tube tester

m3t00🌎@lemmy.world to Technology@lemmy.world – 399 points –
38

I was not there, Gandalf. This was before even my time.

It tests vacuum tubes that would usually come from televisions. If a tube was bad you could hypothetically replace the tube and get your TV working again. The various holes are for the various tubes that were sold.

Vacuum tubes would eventually be replaced with transistor designs as transistors were more reliable and required way less power to operate. Also they were vastly smaller than tubes. Today most TVs are, in essence, a small computer packed into a single chip called a System on a Chip (SoC), so they are way less user repairable. But they're also vastly cheaper than the 1930s versions. In 1939 RCA's TV that they sold went for ~$600 or about $13,280 in today's money.

So there was a ton of incentive to make TVs as user repairable as possible. It's also why we used to have a lot of TV repair shops that we pretty much have zero of today. Putting that much investment into something, you'd want to make it run for as long as possible.

Love your description, but I would add that radios were arguably an even more common reason for people to replace tubes. Also, while television stations did exist as far back as the late 1920s it really wasn't until after WWII that it became semi-common for the middle class - I live in Denver and we didn't get our first station until 1952, for example.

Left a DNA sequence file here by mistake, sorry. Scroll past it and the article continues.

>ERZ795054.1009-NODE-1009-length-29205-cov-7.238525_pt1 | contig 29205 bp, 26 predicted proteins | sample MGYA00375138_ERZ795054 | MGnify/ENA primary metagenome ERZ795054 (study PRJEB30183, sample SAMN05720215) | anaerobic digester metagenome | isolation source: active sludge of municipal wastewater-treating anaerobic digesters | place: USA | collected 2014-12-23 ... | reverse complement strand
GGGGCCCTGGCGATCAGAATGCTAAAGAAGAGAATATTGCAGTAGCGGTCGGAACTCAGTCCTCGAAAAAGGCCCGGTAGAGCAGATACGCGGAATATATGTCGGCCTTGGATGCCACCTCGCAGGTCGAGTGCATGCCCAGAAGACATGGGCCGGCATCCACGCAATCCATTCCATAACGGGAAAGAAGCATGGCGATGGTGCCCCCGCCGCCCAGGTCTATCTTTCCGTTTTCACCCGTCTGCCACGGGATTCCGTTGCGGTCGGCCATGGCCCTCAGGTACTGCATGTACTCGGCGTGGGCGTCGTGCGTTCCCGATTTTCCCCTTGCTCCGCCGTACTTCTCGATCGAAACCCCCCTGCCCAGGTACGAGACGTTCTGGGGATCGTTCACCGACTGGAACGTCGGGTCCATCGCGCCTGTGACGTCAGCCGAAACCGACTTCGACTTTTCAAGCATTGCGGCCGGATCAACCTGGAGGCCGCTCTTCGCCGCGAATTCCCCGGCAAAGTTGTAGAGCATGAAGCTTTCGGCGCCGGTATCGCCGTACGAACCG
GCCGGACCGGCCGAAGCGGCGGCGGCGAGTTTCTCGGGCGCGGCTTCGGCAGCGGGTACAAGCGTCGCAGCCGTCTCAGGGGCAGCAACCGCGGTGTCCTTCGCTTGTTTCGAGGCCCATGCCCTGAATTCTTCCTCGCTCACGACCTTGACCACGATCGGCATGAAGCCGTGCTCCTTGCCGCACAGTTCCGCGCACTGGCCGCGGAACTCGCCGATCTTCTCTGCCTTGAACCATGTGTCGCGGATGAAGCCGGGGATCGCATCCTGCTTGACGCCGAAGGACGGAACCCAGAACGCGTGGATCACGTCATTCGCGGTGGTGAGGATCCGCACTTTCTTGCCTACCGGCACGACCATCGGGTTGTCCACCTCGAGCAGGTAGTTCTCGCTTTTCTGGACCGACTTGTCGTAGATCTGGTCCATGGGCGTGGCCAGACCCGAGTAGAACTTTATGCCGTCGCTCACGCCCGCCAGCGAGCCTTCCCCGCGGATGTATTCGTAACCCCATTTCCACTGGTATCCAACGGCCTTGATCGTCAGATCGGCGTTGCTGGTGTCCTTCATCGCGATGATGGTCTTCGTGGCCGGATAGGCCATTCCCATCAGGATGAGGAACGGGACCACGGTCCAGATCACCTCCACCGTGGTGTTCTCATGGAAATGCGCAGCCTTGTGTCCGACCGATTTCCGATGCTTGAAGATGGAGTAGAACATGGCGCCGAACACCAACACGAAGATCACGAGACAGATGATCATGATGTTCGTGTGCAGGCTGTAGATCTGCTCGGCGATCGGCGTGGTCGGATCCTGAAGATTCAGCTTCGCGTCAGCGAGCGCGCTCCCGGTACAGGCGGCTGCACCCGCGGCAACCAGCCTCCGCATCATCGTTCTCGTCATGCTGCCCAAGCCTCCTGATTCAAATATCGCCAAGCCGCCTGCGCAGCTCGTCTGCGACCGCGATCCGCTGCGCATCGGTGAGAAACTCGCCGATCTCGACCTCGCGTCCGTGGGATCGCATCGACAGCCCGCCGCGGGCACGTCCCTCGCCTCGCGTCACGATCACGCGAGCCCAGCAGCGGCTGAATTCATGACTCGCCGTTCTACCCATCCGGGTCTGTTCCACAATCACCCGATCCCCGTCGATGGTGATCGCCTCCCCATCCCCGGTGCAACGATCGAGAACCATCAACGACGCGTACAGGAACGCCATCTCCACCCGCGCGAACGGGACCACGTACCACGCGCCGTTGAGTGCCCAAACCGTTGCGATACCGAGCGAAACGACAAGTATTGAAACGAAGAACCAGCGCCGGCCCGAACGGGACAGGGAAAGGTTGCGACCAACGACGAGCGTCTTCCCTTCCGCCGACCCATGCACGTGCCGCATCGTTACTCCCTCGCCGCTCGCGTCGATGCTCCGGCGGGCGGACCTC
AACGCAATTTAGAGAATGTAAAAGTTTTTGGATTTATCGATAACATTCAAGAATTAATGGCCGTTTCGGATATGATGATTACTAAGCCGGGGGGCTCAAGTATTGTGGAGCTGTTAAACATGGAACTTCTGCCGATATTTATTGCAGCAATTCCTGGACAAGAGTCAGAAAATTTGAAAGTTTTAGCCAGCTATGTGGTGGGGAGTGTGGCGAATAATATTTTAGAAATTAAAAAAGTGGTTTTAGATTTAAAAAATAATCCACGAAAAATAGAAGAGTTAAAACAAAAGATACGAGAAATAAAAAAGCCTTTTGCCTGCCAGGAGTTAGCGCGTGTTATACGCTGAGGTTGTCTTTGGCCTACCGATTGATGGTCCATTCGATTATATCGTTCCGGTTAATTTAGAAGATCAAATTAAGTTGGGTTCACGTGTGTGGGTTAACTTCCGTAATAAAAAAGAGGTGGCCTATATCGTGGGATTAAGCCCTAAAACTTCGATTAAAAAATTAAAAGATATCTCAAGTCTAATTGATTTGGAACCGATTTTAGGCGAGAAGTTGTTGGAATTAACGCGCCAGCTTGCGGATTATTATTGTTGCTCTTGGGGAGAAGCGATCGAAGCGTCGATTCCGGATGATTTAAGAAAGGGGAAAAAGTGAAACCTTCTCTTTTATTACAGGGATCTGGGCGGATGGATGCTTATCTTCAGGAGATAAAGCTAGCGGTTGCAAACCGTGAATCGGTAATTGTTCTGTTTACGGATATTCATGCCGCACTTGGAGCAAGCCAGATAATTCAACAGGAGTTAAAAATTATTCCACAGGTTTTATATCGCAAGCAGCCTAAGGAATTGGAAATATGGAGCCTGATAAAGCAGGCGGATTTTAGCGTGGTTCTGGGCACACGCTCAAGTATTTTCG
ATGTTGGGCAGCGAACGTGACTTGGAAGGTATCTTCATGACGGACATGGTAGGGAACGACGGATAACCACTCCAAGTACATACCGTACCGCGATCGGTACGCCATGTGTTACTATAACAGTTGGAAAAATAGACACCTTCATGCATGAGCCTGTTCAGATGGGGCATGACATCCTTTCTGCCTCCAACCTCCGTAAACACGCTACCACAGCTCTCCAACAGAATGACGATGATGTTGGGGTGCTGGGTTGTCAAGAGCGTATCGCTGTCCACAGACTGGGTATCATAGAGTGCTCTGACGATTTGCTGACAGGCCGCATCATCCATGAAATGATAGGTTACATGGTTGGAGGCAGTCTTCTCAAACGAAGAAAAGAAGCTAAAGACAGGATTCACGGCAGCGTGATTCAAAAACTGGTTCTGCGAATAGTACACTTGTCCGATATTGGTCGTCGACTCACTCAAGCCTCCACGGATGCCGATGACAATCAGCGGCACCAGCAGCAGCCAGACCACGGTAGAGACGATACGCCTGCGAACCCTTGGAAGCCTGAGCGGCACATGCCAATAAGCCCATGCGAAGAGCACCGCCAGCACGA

The furniture-style console TVs still had tubes as late as the 1970s.

We had one very similar to this until about 1980..

It was easy to pop the back off (it had little hinges like the back of a picture frame) and the tubes were right there. Very simple fix. You’d miss your show, but it meant a fun trip to the electronics store with dad.

I remember laying on the floor in front of the TV and changing the channel with my foot. I was the remote control.

LOL, pretty sure there was one in our grocery store. And yes, trip out with dad to fix the TV! Better than paying a guy fat 1970's money to do a service call.

Sylvania now: "Just throw that piece of shit in the trash and buy a new one"

I worked for Sylvania about 15-20 years ago as they were swirling the drain and trying to adapt to LED lighting. Lots of cool old equipment and facilities but it felt like whoever was steering the ship (Osram) was asleep at the wheel. The way the company handled the next 15 years proved that was true.

Some folks are still using tubes for audio equipment aren't they?

Vacuum tubes are super common in high-end guitar amplifiers

Not just guitar audio! I own a tube amp for my guitar and 2 tube amps for driving my higher-end headphones! They are neat little pieces of electronics history, not just in how they run, but also because most of the best tubes are old military surplus. My oldest pair are from 1945 and were made for early army/navy radar systems.

1945 JAN-6AK5 tubes

I've got a tube amp and a tube DAC/ headphone amp for my HiFi system. They sound amazing.